• The cover of the book Language


    It seems sensible to begin with the thing without which no book would or could exist: language. And in Daniel L. Everett’s provocative work, he argues that language—rather than an instinct, as has been commonly believed—is actually an invention like any other tool that humans have concocted.

  • The cover of the book Bryson's Dictionary for Writers and Editors

    Bryson's Dictionary for Writers and Editors

    Having delved into language’s origins, how about we try to get a handle on its intricate (and sometimes infuriating) nuances? Bill Bryson, one of language’s best practitioners, helps us navigate the many irksome and confusing idiosyncrasies of English, in order to assist in any author’s goal of better and more effective communication.

  • The cover of the book Max Perkins: Editor of Genius

    Max Perkins: Editor of Genius

    Let’s move on to what is probably the most arduous components of book making: editing. And what better person to take us through this than Max Perkins, editor extraordinaire? The editor of, among others, F. Scott Fitzgerald and Ernest Hemingway, Perkins was a fascinating figure himself. But his monumental efforts in fine-tuning some of the greatest works of the 20th century are what make A. Scott Berg’s biography so enriching and enlightening.

  • The cover of the book The Sense of Style

    The Sense of Style

    Steven Pinker’s The Sense of Style is the best style manual I’ve ever read. This is because Pinker understands the most vital aspect of grammar—namely, that it is utterly arbitrary. Consequently, Pinker does not merely itemize a bunch of dictums and creeds but instead describes the numerous inconsistencies and oddities of English in order to make sense of why certain phrasings and techniques are more effective than others (and sometimes why it’s nothing more than personal preference).

  • The cover of the book Merchants of Culture

    Merchants of Culture

    Now that the book is edited, it must be published. John B. Thompson’s Merchants of Culture tells the story of publishing in the past 60 years or so, and it’s not always a pretty picture. The industry has changed profoundly in this young century, from the digital revolution to the proliferation of storytelling forms.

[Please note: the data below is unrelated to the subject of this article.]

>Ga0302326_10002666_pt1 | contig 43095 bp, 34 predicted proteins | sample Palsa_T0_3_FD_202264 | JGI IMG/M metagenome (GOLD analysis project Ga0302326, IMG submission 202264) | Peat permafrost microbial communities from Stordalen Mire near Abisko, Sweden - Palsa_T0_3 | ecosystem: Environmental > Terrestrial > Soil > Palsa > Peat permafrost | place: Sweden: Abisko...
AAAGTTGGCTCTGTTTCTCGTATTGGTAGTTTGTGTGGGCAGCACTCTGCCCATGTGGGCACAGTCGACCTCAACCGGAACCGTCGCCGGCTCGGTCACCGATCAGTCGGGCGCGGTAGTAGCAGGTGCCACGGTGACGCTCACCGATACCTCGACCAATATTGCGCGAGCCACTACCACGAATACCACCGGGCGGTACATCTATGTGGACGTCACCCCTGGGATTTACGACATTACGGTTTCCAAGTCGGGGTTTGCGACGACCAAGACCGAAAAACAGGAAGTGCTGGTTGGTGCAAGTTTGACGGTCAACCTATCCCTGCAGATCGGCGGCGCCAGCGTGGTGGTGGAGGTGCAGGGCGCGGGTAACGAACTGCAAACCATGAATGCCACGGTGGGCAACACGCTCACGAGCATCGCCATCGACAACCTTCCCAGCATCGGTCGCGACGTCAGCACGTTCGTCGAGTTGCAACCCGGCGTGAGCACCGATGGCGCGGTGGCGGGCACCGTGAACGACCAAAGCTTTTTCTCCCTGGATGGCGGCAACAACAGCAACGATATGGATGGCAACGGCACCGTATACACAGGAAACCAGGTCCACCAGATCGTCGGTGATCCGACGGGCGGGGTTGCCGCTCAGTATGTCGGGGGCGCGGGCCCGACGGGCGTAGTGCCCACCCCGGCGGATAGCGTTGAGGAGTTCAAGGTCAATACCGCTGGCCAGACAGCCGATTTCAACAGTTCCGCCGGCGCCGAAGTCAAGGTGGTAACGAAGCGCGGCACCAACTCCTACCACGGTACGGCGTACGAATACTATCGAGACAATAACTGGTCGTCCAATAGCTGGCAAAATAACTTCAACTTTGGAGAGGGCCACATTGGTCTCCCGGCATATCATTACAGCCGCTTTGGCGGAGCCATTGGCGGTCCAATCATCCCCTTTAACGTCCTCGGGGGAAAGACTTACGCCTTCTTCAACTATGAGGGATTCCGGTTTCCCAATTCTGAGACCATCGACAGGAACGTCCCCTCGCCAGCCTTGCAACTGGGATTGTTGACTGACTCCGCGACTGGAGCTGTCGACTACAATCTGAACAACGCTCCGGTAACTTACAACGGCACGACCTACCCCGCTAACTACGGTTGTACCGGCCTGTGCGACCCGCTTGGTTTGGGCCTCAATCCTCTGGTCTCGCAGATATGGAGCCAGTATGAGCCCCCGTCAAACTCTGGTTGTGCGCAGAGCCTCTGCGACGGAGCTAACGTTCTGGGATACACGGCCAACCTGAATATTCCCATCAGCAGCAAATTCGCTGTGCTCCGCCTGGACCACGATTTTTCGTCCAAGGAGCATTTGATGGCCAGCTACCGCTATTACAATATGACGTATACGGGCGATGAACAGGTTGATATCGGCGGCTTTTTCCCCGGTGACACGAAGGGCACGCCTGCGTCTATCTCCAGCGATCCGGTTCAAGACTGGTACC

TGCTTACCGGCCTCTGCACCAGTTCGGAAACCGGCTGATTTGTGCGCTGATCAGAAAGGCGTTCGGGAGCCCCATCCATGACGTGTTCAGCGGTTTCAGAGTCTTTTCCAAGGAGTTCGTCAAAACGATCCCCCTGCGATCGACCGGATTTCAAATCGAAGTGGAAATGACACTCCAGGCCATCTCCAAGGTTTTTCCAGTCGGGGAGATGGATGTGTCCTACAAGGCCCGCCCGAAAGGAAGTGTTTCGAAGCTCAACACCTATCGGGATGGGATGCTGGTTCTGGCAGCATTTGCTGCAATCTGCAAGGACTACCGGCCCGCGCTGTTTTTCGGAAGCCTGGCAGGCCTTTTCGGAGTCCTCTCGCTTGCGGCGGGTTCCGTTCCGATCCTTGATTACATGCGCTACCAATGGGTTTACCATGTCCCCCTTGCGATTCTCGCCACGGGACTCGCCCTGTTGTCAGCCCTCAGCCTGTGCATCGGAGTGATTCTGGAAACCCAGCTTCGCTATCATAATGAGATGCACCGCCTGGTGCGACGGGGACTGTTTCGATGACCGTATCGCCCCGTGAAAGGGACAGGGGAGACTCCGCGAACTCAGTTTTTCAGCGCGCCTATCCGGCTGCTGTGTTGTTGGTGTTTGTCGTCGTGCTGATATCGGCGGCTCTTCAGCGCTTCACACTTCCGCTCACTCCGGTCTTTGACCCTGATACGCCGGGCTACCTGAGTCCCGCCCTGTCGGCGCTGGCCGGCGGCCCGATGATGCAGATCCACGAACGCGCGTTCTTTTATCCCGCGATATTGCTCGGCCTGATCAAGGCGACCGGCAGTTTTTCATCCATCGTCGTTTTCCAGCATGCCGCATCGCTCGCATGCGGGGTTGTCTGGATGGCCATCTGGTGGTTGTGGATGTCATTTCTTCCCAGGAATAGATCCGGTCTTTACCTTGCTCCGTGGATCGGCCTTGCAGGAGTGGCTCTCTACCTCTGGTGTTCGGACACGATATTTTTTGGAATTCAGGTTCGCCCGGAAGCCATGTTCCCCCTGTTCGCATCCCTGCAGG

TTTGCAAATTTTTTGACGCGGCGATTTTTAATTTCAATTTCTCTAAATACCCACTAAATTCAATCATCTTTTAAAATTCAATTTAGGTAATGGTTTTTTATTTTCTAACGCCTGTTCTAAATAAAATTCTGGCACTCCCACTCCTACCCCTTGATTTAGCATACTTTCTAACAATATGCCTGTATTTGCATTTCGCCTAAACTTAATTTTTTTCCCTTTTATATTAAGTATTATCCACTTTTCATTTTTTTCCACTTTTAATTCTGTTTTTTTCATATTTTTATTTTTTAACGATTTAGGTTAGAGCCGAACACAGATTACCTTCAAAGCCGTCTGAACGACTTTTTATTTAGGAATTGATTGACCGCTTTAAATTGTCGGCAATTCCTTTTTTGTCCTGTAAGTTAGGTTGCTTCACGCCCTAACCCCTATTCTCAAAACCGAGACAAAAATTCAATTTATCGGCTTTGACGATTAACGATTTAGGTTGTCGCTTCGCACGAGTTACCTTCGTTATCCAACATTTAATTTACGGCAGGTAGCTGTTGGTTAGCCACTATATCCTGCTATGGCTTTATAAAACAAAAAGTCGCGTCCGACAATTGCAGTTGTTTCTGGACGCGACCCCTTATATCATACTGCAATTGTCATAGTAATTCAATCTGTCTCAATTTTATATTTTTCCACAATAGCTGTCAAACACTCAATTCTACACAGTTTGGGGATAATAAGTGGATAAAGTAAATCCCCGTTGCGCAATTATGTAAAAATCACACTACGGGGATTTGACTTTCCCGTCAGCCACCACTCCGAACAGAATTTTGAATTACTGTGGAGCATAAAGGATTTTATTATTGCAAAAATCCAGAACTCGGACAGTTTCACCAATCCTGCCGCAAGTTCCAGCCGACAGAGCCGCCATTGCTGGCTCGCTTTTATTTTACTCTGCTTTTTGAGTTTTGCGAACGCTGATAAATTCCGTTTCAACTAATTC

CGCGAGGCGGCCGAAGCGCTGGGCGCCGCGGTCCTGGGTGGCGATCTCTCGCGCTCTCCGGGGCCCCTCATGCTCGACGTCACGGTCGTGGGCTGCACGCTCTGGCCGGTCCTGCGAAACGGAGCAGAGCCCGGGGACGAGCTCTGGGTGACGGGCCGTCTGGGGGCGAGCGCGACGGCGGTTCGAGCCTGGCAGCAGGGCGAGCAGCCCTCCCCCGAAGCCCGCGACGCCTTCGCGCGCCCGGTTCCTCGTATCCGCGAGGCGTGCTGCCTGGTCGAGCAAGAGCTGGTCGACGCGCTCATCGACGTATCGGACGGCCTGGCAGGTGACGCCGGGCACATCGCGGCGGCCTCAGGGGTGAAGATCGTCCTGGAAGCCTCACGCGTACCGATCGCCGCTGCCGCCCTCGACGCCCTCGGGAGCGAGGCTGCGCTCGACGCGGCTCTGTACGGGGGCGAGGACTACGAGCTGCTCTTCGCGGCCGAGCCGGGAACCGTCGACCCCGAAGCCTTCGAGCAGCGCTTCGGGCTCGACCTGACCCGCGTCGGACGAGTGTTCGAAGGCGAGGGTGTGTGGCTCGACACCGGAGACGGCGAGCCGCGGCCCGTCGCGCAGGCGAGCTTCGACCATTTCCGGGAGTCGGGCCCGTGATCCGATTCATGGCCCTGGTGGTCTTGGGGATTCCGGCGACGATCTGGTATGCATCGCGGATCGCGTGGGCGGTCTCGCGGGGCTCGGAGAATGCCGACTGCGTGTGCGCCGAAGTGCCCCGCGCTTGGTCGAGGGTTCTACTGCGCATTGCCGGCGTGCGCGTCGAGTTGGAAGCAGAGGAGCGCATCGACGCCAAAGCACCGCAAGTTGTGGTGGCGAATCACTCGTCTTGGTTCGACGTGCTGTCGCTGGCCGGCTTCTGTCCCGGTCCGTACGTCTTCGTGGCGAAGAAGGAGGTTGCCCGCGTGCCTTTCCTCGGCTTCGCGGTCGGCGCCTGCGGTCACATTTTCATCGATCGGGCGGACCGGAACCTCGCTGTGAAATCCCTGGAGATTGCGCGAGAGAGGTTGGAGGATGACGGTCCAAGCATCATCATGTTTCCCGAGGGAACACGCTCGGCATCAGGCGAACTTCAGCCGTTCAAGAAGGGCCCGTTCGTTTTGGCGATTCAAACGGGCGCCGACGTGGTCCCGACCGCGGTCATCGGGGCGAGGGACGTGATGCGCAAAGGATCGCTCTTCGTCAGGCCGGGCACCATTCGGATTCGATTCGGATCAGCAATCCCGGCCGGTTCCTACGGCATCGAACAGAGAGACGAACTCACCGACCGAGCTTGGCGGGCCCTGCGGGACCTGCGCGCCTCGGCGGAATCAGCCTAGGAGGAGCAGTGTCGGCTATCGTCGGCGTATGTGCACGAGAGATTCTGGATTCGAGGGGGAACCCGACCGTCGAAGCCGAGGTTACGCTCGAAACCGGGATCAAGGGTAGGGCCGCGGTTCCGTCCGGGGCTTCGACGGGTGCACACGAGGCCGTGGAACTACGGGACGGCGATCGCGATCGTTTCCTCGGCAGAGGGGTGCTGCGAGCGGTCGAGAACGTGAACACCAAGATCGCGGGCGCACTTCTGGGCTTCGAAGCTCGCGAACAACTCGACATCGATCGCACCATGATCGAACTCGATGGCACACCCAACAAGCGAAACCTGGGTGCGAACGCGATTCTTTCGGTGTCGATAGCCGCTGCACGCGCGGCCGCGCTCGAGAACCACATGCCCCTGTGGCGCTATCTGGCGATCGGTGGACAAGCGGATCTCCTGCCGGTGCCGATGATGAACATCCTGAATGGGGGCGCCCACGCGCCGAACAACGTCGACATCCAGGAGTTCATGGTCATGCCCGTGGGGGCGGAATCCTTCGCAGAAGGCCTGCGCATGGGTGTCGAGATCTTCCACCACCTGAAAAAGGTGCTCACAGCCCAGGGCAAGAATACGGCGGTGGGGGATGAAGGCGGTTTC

• The cover of the book Rebel Publisher

    Rebel Publisher

    Loren Glass’s book shows not just how a publishing company works but also the revolutionary impact they can potentially have. Grove Press, as run by Barney Rosset in the 1960s, didn’t just publish important books; they helped bring a stop to censorship. Rebel Publisher is a riveting glimpse into a tumultuous time in cultural history, and into the people who helped shepherd us through it.

  • The cover of the book The Clothing of Books

    The Clothing of Books

    Now that a book is ready for publication, it needs a cover. Renowned novelist Jhumpa Lahiri takes us on a personal journey through the art of the book cover, from the perspective of a writer as well as an avid reader. Brief and eloquent, The Clothing of Books is a must for any bibliophile’s library.

  • The cover of the book What We See When We Read

    What We See When We Read

    So after a book has been written, edited, designed, and published, what is it like to actually read? That’s the question at the heart of designer Peter Mendelsund’s brilliant and absorbing book. With wonderful visuals accompanying the text, Mendelsund challenges some commonly accepted notions about the experience of reading in clear and relatable language. A one-of-a-kind masterpiece.

  • The cover of the book The Book That Changed America

    The Book That Changed America

    While many books come and go without much fanfare, some—those lucky few—make enormous impressions on the world. Randall Fuller’s The Book That Changed America shows how Charles Darwin’s On the Origin of Species didn’t just influence people and culture but helped shape an entire country.

  • The cover of the book Reading Lolita in Tehran

    Reading Lolita in Tehran

    But it isn’t just the ideas in a book that can irrevocably change things. Sometimes the mere act of reading—the freedom to do so—is its own revolution. Azar Nafisi’s inspiring memoir of a secret reading group she formed with women in Iran demonstrates just how powerful—and life-changing—the book can be.